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Evening Standard
Evening Standard
Robert Fox

The West must send tanks while Vladimir Putin’s generals fight each other

Vladimir Putin with Valery Gerasimov, who has just been given overall command in Ukraine

(Picture: SPUTNIK/AFP via Getty Images)

The UK is considering a squadron of Challenger 2 tanks to Ukraine , and Poland wants to pass on a dozen or so of their Leopard 2 tanks – if the German Government gives permission to export.

The debate about sending heavy armour is now overshadowed by the upheavals in the Russian command of the war in Moscow and in Donbas. Valery Gerasimov, the chief of defence and alleged architect of the whole chaotic Ukraine invasion project, has now been given overall command.

It smells of desperation by Putin – throwing the entire defence and military apparatus to salvage the Ukraine campaign and possibly his own survival as leader.

It would take some time for the tanks to be battle-ready in Ukraine – the logistical support and training required for the Challengers could take us to the late spring.

The request and delivery of modern Nato tanks – French Le Clerqs and US Abrams are also on the shopping list – have a significance beyond their potency on the battlefield.

Predictably Moscow has said the arrival of Challenger and Abrams would mark a major ‘escalation.’ This has been picked up by a surprising array of critics from Berlin to the Gulf – now the major conduit of Russian broadcast propaganda -- and the nationalist wing of the Republican Party in the House of Representatives.

A German commentator tweeted yesterday that the arrival of such hardware from Poland would ‘level up the contest on the battlefield.’

This is precisely the point. Nato and the western alliance in general needs to determine a strategy to support President Zelensky and his country to win their life-threatening war, not merely to survive. To allow matters to muddle along into another year – and some predict this as being a three-year war at least – invites the worst of all possible outcomes for all concerned.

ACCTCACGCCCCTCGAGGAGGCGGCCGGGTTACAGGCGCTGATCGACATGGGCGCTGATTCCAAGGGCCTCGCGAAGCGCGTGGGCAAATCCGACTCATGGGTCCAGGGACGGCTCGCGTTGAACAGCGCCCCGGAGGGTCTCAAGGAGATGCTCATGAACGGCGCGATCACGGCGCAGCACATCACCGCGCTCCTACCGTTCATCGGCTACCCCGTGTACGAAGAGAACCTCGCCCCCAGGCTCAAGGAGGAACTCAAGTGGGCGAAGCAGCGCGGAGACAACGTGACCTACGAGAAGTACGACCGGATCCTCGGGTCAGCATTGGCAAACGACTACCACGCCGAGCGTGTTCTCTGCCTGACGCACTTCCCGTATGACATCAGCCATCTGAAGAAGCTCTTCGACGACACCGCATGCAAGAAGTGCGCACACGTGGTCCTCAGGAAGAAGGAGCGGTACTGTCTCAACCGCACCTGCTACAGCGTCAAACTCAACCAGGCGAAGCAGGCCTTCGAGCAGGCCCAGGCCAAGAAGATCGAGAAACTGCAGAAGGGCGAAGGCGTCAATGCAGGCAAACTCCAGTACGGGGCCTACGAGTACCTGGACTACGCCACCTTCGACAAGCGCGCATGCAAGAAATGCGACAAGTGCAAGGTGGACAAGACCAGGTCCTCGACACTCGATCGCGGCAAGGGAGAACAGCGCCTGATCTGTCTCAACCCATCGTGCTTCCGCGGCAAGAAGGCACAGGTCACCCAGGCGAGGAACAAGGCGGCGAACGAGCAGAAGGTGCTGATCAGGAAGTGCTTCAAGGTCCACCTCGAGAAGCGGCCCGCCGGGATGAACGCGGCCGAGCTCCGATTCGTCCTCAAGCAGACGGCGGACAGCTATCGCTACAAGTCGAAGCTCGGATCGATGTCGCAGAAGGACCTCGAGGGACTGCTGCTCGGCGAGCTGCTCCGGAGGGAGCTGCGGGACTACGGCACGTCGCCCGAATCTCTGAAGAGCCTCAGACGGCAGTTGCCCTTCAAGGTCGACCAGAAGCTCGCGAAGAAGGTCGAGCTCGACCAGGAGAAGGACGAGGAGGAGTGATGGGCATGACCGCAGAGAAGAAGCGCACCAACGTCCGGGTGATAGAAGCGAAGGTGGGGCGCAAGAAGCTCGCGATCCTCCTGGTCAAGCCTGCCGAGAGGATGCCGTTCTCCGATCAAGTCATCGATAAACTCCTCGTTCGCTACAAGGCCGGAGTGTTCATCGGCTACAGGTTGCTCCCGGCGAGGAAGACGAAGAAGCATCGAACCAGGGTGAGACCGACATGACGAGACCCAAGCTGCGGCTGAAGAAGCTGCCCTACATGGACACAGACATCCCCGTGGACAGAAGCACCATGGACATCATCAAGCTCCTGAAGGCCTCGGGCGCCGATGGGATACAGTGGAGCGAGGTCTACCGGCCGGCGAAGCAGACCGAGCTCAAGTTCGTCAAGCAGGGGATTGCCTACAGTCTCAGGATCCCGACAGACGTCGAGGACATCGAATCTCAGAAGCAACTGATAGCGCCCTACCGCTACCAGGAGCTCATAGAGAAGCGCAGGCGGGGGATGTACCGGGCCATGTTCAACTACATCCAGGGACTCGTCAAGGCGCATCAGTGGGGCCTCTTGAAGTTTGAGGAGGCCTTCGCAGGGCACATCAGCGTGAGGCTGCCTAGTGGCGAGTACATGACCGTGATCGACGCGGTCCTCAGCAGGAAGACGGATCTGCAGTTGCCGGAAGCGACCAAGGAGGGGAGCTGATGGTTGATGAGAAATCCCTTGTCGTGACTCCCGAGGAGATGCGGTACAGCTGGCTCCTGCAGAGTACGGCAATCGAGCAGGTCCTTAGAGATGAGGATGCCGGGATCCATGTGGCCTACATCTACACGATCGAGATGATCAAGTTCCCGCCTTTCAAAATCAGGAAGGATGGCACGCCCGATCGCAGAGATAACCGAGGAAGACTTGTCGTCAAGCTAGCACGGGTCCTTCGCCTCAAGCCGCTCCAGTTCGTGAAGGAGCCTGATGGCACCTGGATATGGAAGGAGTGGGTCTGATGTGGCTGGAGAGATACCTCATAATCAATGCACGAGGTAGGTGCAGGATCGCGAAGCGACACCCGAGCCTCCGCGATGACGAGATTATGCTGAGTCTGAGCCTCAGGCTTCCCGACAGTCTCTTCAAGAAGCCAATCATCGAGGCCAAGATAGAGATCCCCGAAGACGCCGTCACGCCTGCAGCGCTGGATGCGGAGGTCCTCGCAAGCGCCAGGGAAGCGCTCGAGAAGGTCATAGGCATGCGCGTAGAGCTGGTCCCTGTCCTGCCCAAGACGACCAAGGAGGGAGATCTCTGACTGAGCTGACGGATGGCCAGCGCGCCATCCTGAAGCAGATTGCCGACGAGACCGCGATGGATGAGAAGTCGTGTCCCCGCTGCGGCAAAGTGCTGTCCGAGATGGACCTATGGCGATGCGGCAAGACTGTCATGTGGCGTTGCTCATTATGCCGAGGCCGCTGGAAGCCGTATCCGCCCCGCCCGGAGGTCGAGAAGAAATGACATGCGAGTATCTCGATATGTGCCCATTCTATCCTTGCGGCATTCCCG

Tobias Ellwood, chair of the Commons Defence Committee and former soldier, General Lord David Richards, former Defence Chief, have argued for a properly stated plan of support, a strategy. It doesn’t have to be a ‘Grand Strategy’ on the lines of Churchill and Roosevelt’s push for unconditional surrender. It should be a simple, down to earth, practical plan and policy to save Ukraine, contain Russian fantasy-conquest plans, and a subsequent scheme of reconstruction and assurance for like-minded allies, very likely including Moldova and Georgia.

The stakes have been raised by the turn of events this week in Donbas round the salt mine settlement of Soledar and the battleground of Bakhmut.

Troops of the Wagner Group claim to have seized the salt mine complex – and have been showing images of their leader and founder Yevgeny Prigozhin in one of the galleries of the mine. Prigozhin has claimed that Wagner has done most of the fighting round Bakhmut, which is still disputed.

Wagner has almost become a separate entity, a state within a state. It has spread across North and Sub Saharan Africa, playing a pivotal role in Libya, Mali, Burkina Faso, and the Central African Republic, where it runs an extensive gold mining franchise.

Prigozhin has been a persistent critic of Russian operations in Ukraine. He is believed to have forged a powerful alliance with Ramzan Kadyrov, the Chechen warlord, and General Sergei Surovikin, appointed three months ago to take charge in Ukraine and now demoted.

Putin’s dramatic move to put Gerasimov in charge, demote Surovikin, and rein in Wagner has the strong whiff of a power struggle at the top. Gerasimov has long been credited as an original military thinker – of inventing a new form of warfare by stealth, or ‘non-obvious warfare’ as it is sometimes termed. This proved successful with the seizure of Crimea in 2014 by troops in anonymous uniforms – the ‘little green men.’

But he is also the architect of the haphazard, and rather old-fashioned plan of attack on Ukraine of last February, which he now has to make good. He has very little time to turn things round. Delaying and raising and training another army is a huge risk, as he and his political boss Putin know.

An excellent lead article in the current Foreign Affairs journal looks at three scenarios: victory for Russia, victory for Ukraine and stalemate. Stalemate – a continuation of where we are now would be damaging all round, eroding trust, encouraging violence, and proliferating the threats in communications and cyber space.

More will be heard of the pro-Russian sympathies of the hard right and left in Germany and Italy and their strange bedfellows of the Republican isolationists in Congress. It is no time to follow the focus groups but deliver decisive leadership – perhaps Emmanuel Macron has something here to impart on this to his fellow leaders.

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